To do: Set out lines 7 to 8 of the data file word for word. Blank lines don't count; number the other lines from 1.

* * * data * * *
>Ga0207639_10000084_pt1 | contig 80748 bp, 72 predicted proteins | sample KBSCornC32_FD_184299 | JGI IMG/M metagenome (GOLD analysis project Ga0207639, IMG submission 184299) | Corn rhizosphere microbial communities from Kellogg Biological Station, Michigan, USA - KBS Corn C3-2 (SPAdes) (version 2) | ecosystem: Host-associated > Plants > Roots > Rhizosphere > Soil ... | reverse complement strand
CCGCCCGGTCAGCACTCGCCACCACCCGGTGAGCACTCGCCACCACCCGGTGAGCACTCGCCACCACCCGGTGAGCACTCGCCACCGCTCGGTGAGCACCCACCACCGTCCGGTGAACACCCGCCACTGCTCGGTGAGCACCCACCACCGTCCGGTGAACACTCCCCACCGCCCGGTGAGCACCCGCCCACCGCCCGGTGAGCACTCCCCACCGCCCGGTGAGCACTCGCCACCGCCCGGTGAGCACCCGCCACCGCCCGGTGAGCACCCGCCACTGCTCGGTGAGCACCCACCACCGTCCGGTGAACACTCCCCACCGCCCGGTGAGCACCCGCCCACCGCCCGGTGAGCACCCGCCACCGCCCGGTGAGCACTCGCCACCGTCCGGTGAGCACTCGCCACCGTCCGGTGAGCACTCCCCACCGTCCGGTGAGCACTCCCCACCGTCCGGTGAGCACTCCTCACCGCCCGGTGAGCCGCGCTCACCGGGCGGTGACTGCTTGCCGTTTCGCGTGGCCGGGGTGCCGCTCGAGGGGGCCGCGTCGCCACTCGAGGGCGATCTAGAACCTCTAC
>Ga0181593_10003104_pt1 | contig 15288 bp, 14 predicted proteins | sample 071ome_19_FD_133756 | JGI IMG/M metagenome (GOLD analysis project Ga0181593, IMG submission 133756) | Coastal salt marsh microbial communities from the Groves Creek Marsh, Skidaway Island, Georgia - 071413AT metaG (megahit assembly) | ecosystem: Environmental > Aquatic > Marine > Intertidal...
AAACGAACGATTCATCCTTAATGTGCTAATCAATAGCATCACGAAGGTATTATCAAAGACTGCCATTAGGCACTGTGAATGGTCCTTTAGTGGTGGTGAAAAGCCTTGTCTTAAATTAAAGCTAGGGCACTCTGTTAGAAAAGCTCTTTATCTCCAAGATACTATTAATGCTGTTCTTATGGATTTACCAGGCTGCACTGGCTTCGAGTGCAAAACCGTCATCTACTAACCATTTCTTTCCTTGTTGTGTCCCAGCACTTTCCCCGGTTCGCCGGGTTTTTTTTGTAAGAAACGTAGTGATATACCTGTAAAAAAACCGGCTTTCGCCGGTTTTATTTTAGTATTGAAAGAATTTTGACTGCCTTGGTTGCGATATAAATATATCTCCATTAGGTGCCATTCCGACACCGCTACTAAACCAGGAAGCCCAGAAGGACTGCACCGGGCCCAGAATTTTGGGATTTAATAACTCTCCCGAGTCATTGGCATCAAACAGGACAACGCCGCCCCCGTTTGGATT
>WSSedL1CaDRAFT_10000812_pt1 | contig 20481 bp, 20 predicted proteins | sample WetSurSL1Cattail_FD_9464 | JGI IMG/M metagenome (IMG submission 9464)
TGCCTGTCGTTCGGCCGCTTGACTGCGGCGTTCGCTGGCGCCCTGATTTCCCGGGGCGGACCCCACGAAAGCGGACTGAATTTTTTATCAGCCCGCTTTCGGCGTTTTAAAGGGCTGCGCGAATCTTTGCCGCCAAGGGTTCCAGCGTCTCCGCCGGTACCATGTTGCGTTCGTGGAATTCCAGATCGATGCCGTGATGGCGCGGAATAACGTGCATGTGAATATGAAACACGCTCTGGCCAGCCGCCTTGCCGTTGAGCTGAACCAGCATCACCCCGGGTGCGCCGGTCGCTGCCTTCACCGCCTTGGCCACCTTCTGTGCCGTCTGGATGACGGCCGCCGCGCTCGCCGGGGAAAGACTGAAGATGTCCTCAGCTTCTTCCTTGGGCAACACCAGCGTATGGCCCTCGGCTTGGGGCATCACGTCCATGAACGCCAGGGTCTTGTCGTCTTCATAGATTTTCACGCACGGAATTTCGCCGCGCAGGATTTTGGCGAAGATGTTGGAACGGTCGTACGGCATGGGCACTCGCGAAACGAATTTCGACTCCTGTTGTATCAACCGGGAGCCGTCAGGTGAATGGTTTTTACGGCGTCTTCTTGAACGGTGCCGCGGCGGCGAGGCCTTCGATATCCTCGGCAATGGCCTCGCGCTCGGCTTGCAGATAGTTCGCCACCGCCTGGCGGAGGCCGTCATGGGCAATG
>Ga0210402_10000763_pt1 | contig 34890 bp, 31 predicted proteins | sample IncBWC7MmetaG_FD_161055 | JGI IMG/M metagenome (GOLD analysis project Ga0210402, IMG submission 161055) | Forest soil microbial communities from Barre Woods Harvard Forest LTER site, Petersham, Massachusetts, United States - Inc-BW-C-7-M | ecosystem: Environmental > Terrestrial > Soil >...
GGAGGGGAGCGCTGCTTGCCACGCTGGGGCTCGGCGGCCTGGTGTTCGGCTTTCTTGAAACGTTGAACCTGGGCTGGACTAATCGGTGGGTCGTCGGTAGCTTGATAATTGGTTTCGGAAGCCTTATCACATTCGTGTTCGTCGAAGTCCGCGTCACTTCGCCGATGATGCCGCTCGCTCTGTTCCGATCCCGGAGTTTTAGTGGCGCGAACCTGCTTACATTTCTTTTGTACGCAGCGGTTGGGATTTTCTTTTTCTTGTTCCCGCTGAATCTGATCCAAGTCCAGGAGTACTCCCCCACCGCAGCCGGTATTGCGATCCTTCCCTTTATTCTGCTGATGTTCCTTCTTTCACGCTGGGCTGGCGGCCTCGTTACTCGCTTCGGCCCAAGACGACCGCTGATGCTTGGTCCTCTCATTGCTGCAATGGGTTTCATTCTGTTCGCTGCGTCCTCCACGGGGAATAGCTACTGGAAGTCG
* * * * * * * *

>Ga0210402_10000763_pt1 | contig 34890 bp, 31 predicted proteins | sample IncBWC7MmetaG_FD_161055 | JGI IMG/M metagenome (GOLD analysis project Ga0210402, IMG submission 161055) | Forest soil microbial communities from Barre Woods Harvard Forest LTER site, Petersham, Massachusetts, United States - Inc-BW-C-7-M | ecosystem: Environmental > Terrestrial > Soil >...
GGAGGGGAGCGCTGCTTGCCACGCTGGGGCTCGGCGGCCTGGTGTTCGGCTTTCTTGAAACGTTGAACCTGGGCTGGACTAATCGGTGGGTCGTCGGTAGCTTGATAATTGGTTTCGGAAGCCTTATCACATTCGTGTTCGTCGAAGTCCGCGTCACTTCGCCGATGATGCCGCTCGCTCTGTTCCGATCCCGGAGTTTTAGTGGCGCGAACCTGCTTACATTTCTTTTGTACGCAGCGGTTGGGATTTTCTTTTTCTTGTTCCCGCTGAATCTGATCCAAGTCCAGGAGTACTCCCCCACCGCAGCCGGTATTGCGATCCTTCCCTTTATTCTGCTGATGTTCCTTCTTTCACGCTGGGCTGGCGGCCTCGTTACTCGCTTCGGCCCAAGACGACCGCTGATGCTTGGTCCTCTCATTGCTGCAATGGGTTTCATTCTGTTCGCTGCGTCCTCCACGGGGAATAGCTACTGGAAGTCG